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How do u define a class for supporting Generics?

843793
843793 Member Posts: 41,732 Green Ribbon
edited May 14, 2003 8:43AM in Generics
What I mean is, what all goes into defining a class[b] MyGenericClass which will support say <String> and <Integer> flavours ?

That is to say, to be able to support code like the following, what specific code do I need to write in MyGenericClass :
public void myMethod(MyGenericClass<String> myS)
{
    ...
}

public void myMethod(MyGenericClass<Integer> myI)
{
    ...
}
I haven't read up much of the documentation on the Generics feature though, so plz point me to some doc if it is a very "beginner" question !!!

Comments

  • 843793
    843793 Member Posts: 41,732 Green Ribbon
    public class MyGenericClass<T> { }
    Then in MyGenericClass, use type T as you would use any other type.

    Pretty simple, huh? I don't see what others find so complicated about it.
  • 843793
    843793 Member Posts: 41,732 Green Ribbon
    public class MyGenericClass<T> { }
    Then in
    MyGenericClass, use type T as you would use any other
    type.
    Since I am not from a C/C++ background I will venture to ask another question here about using the definition above(just to clarify my doubts):

    How do I "use type T as you would use any other type."?

    If I want to support MyGenericClass<String> and MyGenericClass<Integer>, would I need to define two separate class files as:
    public class MyGenericClass<String>
    {
        public MyGenericClass<String>() // default Constructor
        {...}
            
        public void add(Object s)
        {
            if(!(s instanceof String)) 
                throw Exception(); // this is the String flavour
        }
    }
    and a similar class definition for Integer??? Seems stupid to me, I think I better do some reading up on this before asking questions...
  • 843793
    843793 Member Posts: 41,732 Green Ribbon
    If I want to support MyGenericClass<String> and MyGenericClass<Integer>, would I need to define two separate class files...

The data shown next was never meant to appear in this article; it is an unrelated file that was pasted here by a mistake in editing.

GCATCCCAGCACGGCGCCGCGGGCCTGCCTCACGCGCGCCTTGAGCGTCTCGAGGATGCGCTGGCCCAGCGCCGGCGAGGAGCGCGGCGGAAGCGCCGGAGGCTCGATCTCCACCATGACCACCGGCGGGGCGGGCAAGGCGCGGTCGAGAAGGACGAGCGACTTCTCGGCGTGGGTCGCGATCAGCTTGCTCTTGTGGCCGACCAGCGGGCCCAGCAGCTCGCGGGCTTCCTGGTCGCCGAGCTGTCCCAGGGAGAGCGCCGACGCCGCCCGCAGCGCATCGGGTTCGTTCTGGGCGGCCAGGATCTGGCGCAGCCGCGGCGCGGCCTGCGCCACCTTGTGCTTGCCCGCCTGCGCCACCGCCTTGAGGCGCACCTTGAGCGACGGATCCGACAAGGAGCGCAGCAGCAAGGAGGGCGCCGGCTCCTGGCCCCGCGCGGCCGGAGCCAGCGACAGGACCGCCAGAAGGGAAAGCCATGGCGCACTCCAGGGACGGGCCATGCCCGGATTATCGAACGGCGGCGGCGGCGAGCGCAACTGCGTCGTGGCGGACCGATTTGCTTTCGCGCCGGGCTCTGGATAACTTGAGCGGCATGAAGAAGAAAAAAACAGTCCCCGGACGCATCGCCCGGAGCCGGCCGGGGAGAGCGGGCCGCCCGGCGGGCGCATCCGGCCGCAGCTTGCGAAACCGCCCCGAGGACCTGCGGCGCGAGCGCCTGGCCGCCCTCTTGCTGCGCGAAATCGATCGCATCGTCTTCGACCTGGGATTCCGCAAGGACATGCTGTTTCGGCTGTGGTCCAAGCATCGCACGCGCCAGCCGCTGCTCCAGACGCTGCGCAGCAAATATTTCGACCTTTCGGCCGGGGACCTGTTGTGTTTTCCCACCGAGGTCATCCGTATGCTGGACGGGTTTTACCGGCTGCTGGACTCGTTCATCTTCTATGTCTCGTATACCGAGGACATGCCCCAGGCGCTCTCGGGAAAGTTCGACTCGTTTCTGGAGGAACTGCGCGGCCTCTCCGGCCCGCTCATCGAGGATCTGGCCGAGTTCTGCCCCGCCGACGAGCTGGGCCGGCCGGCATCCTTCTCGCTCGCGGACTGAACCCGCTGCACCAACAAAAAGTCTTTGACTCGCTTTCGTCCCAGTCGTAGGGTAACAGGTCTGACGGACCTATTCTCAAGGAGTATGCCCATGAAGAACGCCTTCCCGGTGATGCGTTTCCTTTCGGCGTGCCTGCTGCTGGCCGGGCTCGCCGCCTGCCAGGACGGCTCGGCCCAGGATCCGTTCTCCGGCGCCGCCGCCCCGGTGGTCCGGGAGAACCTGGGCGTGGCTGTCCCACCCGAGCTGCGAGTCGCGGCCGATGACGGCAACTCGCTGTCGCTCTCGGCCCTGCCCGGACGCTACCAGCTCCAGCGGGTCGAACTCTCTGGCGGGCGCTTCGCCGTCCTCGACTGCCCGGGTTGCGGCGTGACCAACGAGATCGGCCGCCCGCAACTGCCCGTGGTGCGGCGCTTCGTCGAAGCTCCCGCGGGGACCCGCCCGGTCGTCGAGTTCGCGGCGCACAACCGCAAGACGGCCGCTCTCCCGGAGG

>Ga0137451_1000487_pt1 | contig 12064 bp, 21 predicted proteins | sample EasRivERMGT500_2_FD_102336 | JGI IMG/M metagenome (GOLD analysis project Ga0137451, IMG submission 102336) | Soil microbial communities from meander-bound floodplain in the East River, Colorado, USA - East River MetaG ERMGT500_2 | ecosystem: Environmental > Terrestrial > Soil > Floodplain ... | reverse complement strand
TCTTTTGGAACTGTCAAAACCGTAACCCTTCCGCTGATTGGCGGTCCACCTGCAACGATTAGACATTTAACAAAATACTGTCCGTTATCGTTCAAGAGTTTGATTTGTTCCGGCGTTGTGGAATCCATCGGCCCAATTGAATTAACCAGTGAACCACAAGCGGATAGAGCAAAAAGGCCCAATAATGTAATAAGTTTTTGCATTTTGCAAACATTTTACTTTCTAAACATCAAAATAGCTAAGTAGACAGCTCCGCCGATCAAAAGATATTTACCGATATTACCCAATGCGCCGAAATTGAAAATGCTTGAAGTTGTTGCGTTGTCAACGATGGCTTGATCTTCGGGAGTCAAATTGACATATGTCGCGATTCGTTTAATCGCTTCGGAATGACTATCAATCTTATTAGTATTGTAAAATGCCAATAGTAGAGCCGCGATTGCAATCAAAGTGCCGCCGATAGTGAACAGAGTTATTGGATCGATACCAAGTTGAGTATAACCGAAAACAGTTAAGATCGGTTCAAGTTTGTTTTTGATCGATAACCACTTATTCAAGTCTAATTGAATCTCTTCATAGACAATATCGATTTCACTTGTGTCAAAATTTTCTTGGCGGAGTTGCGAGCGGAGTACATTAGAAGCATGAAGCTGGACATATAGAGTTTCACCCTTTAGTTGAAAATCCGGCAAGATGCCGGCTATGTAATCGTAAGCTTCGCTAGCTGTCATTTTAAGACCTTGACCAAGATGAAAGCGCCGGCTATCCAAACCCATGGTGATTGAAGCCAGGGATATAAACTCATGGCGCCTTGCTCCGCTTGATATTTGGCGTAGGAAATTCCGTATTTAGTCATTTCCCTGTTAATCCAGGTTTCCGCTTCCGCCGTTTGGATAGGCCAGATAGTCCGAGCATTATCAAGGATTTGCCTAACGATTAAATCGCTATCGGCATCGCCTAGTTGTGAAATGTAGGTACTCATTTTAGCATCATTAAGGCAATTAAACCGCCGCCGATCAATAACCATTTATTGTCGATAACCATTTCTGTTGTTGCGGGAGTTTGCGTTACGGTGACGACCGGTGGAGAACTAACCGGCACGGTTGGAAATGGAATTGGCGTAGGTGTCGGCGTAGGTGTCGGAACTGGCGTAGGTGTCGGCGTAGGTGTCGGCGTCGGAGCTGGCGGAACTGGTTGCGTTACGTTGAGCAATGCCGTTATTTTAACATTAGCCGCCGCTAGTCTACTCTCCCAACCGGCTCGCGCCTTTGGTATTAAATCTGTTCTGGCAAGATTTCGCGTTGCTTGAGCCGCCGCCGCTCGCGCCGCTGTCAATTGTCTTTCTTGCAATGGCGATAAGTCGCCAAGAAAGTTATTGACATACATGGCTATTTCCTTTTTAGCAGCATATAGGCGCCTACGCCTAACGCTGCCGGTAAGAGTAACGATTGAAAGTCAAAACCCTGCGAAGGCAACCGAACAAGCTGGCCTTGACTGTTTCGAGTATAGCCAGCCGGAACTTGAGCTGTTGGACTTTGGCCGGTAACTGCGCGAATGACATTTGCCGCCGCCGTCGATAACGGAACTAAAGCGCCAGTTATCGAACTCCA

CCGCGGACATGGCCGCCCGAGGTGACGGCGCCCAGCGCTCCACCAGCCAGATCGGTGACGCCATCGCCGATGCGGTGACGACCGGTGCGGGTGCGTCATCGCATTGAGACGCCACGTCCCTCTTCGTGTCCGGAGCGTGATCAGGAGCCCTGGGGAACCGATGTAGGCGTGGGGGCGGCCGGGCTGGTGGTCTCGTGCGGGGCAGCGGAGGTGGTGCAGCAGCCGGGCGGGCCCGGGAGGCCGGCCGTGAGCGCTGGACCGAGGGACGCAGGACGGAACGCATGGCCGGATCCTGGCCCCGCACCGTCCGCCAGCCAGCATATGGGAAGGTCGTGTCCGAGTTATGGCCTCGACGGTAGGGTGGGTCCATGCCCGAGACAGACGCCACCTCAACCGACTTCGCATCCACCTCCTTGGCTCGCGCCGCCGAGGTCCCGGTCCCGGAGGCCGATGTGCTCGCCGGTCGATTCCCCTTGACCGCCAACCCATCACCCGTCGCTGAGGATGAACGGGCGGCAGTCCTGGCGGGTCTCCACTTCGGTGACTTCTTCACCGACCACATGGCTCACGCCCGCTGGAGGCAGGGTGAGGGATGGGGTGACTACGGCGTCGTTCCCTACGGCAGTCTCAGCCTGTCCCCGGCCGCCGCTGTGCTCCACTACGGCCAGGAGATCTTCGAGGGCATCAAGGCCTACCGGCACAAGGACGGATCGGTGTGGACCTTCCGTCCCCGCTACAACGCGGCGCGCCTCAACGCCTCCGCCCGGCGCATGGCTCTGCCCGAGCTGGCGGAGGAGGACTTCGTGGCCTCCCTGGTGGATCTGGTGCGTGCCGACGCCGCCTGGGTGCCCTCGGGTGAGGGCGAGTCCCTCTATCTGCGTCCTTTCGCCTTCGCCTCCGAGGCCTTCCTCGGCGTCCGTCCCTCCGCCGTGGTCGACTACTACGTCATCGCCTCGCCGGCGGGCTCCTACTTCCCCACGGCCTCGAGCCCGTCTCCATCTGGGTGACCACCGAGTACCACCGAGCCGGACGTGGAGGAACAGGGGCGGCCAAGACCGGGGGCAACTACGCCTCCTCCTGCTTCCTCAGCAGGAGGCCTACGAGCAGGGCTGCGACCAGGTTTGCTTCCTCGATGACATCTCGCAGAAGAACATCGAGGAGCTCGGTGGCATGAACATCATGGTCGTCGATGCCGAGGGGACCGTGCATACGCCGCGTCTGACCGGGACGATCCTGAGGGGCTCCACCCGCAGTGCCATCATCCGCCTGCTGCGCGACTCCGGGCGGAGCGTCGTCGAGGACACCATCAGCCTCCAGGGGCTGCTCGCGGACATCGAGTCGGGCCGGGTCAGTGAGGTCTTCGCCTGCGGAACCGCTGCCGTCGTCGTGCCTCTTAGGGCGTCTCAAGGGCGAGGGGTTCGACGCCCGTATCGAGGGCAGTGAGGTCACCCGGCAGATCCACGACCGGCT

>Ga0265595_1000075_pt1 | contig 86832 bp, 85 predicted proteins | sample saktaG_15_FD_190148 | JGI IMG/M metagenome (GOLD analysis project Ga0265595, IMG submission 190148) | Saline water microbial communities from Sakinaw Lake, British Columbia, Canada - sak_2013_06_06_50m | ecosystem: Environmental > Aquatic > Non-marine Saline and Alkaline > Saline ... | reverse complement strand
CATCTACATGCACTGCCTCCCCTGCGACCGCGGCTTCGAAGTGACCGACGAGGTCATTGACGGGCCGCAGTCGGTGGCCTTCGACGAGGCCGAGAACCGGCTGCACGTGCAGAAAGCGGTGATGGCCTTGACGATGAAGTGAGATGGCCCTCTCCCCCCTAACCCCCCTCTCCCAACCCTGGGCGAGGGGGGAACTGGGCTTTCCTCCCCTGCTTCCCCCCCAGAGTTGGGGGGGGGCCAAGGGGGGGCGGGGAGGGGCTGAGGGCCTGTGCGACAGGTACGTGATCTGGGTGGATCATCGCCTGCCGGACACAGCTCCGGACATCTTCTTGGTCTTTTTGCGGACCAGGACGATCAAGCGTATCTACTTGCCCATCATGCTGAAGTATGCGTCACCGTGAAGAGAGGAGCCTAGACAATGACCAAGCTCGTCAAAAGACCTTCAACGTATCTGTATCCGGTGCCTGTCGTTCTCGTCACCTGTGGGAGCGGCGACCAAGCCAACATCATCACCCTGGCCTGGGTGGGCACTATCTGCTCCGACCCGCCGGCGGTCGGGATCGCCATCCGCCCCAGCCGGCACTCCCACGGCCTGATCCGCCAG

Because Java Generics is fundamentally based on type erasure, a parameter to a generic class can't support types which aren't specified as part of its type hierarchy. This is why you must specify the interfaces a type parameter extends. In the case of an unadorned type parameter, the compiler assigns the type to be Object. Type erasure is the core reason why Java Generics is really nothing more than compiler-aided type-casting.

    If you want to write type-specific code, you have to do it the same way that you do it in any non-generic class or method - use reflection.

    God bless,
    -Toby Reyelts
  • 843793
    843793 Member Posts: 41,732 Green Ribbon
    I think viveksh just needs to know the following simple use.
    BTW I haven't used the Generics compiler myself, but this seems right from what I've seen 8^).

    You declare the class like this:

    public class MyGenericClass<T>{
    public void add(T s) {
    // within this function, s is treated as having type T
    }

    public T get() {
    // ...do something here...
    return T;
    }
    }


    You use the class like this:

    MyGenericClass<String> blah = new MyGenericClass<String>();
    blah.add("hello"); // this is OK
    blah.add(123); // the compiler will complain: wrong type
    String output = blah.get(); // this is OK
    Object obj = blah.get(); // this is OK too
    Integer bad = blah.get(); // this isn't
  • 843793
    843793 Member Posts: 41,732 Green Ribbon
    To clarify, you only declare the class once, but you can use it multiple times with different types, e.g.

    MyGenericClass<String> blah = new MyGenericClass<String>();
    blah.add("hello"); // this is OK

    MyGenericClass<Integer> blah2 = new MyGenericClass<Integer>();
    blah2.add(new Integer(123)); // this is OK
    blah2.add("the compiler will complain here");

    Unlike C++, no extra code is generated each time you use the class with a new type. (The class is actually compiled using Object instead of T; but the compiler still checks you're using the right types in every place you use it.)
  • 843793
    843793 Member Posts: 41,732 Green Ribbon
    Thanks for your inputs schapel, Toby and Jonathan. The only thing thats killing me now is that, is <T> a special keyword in the new Generics release, or you guys conincidentally chose <T> to represent a generic Type.... Looks like <T> is... just asking anyways...

    Thanks,
    Vivek.
  • 843793
    843793 Member Posts: 41,732 Green Ribbon
    AFAIK you can use any identifier between the < >'s (in your class definition). It's just like defining a local variable with an arbitrary name - this is a type variable, which when you later use the class will represent a specific type like String or Integer.

    You only see T a lot in examples because traditionally this capital letter represents an unknown type, just as x represents an unknown integer.
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